Off to find some roadside ice hopefully! Damage to rare plants on unfrozen ground?

Roadside ice !

Roadside ice ! My type of day! Helmet on back to front what and idiot!

Off to find some roadside ice and another early start, I hope the roads are okay. All these really cold days and tales of roadside ice are my type of climbing, an old man day.  We will see what we find!  I am looking for a small walk in and good ice – with nobody about and blue skies, not much to wish for! With all these cold nights and the hills nearby full of snow. Kit getting sorted, crampons, harness, ice screws, (hopefully)  helmet, axes and all the gear, for a bit of fun.  I have a few ideas, and sometimes they come off, sometimes not anyway it will be a day out and a visit ti some old haunts may prove worthwhile, even with the early start.

If not I am sure we will find a coffee shop!  Be safe out there

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One of the things you have to be aware of is the damage you can do plants when ice climbing in poor conditions when the ground is not frozen.

The BMC have a very interesting  video on this problem. You will get it on the BMC Website or UKC climbing Forum.

In the video from the BMC Rob Dyer talks us through assessing winter conditions to help avoid damage to rare plants.

” Winter routes often follow drainage lines and vegetated rock, which also provide habitat for some incredibly rare Arctic alpine plant species. We are fortunate in England and Wales because our mountain crags hold some of the most southern populations of these plants.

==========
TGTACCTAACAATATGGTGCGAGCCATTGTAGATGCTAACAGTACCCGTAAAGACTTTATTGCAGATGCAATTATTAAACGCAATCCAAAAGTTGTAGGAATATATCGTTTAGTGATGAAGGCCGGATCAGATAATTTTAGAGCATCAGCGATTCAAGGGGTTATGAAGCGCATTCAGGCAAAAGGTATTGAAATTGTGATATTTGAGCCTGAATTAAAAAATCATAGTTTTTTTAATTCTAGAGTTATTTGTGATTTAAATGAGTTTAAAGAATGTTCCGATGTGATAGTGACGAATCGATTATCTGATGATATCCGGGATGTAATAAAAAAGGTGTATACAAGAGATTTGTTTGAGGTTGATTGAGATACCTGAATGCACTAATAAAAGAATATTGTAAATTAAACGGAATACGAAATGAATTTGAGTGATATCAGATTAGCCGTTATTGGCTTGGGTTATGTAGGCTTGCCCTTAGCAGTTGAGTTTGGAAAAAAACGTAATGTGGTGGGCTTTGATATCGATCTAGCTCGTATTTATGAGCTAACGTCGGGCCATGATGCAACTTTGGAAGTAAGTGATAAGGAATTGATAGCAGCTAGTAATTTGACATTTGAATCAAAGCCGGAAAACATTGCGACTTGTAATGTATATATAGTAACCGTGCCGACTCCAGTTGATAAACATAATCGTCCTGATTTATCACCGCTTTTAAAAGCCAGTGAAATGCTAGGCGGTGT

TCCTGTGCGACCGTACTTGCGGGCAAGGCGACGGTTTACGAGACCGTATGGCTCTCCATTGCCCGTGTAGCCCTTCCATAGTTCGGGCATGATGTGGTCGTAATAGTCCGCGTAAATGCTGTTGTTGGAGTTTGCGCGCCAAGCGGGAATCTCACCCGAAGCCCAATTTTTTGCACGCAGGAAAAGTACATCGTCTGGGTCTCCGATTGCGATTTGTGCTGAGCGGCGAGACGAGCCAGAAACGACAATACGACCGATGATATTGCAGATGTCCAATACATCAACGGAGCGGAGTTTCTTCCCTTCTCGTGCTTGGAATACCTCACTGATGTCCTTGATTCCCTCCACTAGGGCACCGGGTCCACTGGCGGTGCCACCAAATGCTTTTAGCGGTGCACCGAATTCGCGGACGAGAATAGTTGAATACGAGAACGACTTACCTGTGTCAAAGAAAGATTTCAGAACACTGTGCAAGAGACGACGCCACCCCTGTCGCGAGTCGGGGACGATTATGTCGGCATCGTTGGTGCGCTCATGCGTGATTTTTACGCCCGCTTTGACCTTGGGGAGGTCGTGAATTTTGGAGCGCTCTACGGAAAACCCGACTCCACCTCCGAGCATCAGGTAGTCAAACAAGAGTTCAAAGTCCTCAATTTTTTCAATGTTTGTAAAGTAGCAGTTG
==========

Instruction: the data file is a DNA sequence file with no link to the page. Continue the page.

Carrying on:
We’re only now discovering some of these precious populations. Thanks to overzealous Victorian plant collectors and upland sheep, they’re very scarce. Many remaining populations are only found in inaccessible places where they have been safe from hungry sheep and greedy collectors – steep rocky crags…

The most important point to remember is that routes relying on turf or frozen vegetation should only be climbed when they’re frozen hard. Providing the turf is fully frozen, environmental damage will be minimal.

Fully frozen turf has long been considered by winter climbers to be crucial for the obvious reason that unfrozen turf can be ripped off and the character of the route may change drastically. So if the turf is soft or loose, if your tools rip through it or remove chunks, or if there’s dirt on your picks after removing them – don’t climb.”

Food for thought?

About heavywhalley.MBE

Mountain Rescue Specialist. Environmentalist. Spent 37 years with RAF Mountain Rescue and 3 years with a civilian Team . Still an active Mountaineer when body slows, loves the wild places.
This entry was posted in Enviroment, Equipment, Flora, Mountaineering, Plants, Scottish winter climbing.. Bookmark the permalink.

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